When former African National Congress revolutionary Nelson Mandela was sworn in as president in 1994, it cemented the official end of the unjust and violently oppressive apartheid system in the Union of South Africa.
During his inauguration as the first black president of South Africa, Mandela uttered the memorable phrase in hopes of the manifestation of economic equality throughout the land:
“Let there be work, bread, water and salt for all,” he said.
However, in the ensuing 20 years since, the country continues to exemplify economic apartheid even though political apartheid was toppled:
- Despite the fact that the black middle class in South America has nearly doubled in the last decade;
- The country has an unemployment rate of nearly 25 percent. South Africa is one of the most unequal countries in the world in terms of income distribution, and the disparities often fall along racial lines;
- white households earn an average of six times more than black ones, according to Bloomberg News;
- Nearly all white homes have modern plumbing, two thirds of black homes do not, reports Charles Kenny of the Center for Global Development.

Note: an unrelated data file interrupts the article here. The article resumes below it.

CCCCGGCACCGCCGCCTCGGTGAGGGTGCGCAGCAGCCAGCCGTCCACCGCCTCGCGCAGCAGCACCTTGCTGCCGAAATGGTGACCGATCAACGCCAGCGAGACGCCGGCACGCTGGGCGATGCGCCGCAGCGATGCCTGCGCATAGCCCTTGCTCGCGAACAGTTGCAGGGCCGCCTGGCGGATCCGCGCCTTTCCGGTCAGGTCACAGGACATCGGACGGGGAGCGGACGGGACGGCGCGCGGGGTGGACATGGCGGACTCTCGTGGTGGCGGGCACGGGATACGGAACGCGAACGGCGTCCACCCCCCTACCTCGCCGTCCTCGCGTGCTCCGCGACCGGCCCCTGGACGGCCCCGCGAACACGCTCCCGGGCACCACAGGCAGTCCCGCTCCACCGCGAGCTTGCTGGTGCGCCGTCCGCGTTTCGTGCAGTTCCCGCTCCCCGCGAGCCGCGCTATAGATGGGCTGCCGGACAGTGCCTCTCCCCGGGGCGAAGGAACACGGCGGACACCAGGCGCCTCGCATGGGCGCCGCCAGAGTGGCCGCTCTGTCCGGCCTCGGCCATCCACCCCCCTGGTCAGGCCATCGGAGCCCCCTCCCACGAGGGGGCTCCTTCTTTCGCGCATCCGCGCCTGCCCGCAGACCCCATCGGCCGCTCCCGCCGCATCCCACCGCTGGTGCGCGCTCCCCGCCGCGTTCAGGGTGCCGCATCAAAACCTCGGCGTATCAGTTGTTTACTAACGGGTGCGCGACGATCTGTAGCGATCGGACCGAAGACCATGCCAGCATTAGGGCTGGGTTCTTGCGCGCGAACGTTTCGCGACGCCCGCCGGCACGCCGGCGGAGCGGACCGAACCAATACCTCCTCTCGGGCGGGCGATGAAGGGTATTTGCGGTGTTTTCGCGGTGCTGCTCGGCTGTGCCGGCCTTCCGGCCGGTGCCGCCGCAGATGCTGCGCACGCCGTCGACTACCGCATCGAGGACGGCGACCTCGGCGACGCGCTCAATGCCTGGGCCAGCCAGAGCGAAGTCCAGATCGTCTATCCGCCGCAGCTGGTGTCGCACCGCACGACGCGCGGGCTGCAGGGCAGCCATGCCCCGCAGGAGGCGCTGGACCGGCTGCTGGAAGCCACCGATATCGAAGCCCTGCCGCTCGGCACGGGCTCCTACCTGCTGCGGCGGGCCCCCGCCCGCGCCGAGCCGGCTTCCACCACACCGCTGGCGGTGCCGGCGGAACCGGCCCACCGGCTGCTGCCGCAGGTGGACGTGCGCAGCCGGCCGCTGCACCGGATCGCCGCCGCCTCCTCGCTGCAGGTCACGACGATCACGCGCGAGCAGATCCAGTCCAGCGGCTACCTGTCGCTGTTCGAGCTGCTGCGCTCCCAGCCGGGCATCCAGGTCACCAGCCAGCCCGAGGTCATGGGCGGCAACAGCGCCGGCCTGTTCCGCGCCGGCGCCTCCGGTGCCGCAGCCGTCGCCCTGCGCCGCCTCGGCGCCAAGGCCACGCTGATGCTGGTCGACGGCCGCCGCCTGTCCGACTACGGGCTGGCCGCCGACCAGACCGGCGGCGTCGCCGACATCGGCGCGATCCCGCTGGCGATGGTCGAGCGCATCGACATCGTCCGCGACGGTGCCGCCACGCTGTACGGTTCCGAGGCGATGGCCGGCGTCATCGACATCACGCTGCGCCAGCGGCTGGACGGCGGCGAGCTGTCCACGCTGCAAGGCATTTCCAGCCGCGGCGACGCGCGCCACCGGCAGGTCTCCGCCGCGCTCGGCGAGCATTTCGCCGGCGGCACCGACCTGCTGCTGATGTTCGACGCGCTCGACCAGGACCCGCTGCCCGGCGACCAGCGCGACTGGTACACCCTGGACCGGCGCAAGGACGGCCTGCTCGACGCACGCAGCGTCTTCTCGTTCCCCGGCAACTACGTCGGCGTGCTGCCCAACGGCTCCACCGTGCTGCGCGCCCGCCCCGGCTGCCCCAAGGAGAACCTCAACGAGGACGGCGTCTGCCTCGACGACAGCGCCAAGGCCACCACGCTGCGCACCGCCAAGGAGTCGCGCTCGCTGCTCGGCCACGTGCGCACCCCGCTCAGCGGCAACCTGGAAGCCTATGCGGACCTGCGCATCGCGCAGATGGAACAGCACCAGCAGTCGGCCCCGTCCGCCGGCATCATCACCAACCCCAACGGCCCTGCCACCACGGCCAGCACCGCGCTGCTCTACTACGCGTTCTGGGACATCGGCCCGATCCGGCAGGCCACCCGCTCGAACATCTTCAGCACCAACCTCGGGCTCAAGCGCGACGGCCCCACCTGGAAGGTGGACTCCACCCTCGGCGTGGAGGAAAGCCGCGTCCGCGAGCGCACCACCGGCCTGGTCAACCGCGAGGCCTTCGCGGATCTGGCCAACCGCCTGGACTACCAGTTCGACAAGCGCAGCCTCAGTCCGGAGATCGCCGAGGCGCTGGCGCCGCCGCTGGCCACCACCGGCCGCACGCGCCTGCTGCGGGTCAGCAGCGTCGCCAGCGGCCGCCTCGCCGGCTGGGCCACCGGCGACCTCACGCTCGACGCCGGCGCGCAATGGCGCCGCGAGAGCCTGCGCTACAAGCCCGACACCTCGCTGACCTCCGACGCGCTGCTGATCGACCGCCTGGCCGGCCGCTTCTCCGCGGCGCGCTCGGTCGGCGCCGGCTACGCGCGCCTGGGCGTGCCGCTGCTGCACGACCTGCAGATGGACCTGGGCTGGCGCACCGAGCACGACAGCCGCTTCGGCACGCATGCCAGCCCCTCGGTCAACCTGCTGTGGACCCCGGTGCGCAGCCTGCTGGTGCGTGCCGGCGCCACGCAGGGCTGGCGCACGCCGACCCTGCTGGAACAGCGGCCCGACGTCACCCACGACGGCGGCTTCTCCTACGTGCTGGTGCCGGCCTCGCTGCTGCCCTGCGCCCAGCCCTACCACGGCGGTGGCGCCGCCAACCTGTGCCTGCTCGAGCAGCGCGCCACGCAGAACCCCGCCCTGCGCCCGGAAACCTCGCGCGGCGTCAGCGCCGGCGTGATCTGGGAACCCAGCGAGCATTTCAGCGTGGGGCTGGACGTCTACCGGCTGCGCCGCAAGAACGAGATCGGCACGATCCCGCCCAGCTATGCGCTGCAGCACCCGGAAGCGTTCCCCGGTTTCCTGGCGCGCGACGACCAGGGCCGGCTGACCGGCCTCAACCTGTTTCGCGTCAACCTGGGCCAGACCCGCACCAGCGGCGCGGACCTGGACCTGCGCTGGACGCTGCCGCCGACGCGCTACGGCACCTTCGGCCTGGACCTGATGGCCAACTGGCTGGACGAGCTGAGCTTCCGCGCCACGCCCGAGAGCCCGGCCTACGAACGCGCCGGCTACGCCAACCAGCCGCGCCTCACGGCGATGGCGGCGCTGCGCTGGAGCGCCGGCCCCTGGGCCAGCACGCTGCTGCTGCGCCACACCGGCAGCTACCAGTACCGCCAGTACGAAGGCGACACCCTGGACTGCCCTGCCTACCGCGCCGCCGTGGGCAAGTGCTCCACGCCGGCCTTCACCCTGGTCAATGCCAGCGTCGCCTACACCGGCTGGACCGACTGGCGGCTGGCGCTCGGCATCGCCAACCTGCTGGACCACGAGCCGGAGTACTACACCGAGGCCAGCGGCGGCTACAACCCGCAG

Donna Katzin, executive director of Shared Interest, a non-profit that helps low-income black South Africa start businesses and get access to financial credit, said that when Mandela took office in 1994, she says “power changed hands politically in South Africa but in the economy that did not happen.”
Katzin, who met Mandela several times over the course of her work in South Africa, says he made it clear that the task of undoing “economic apartheid” was something he might not see completed in his lifetime. “So much of it has been baked in to the infrastructure and the geography and the systems of the country,” Katzin says.
In the face of these challenges, Mandela said something that gives hope to future generations in South Africa:
“Like slavery and apartheid, poverty is not natural. It is people who have made poverty and tolerated poverty, and it is people who will overcome it.”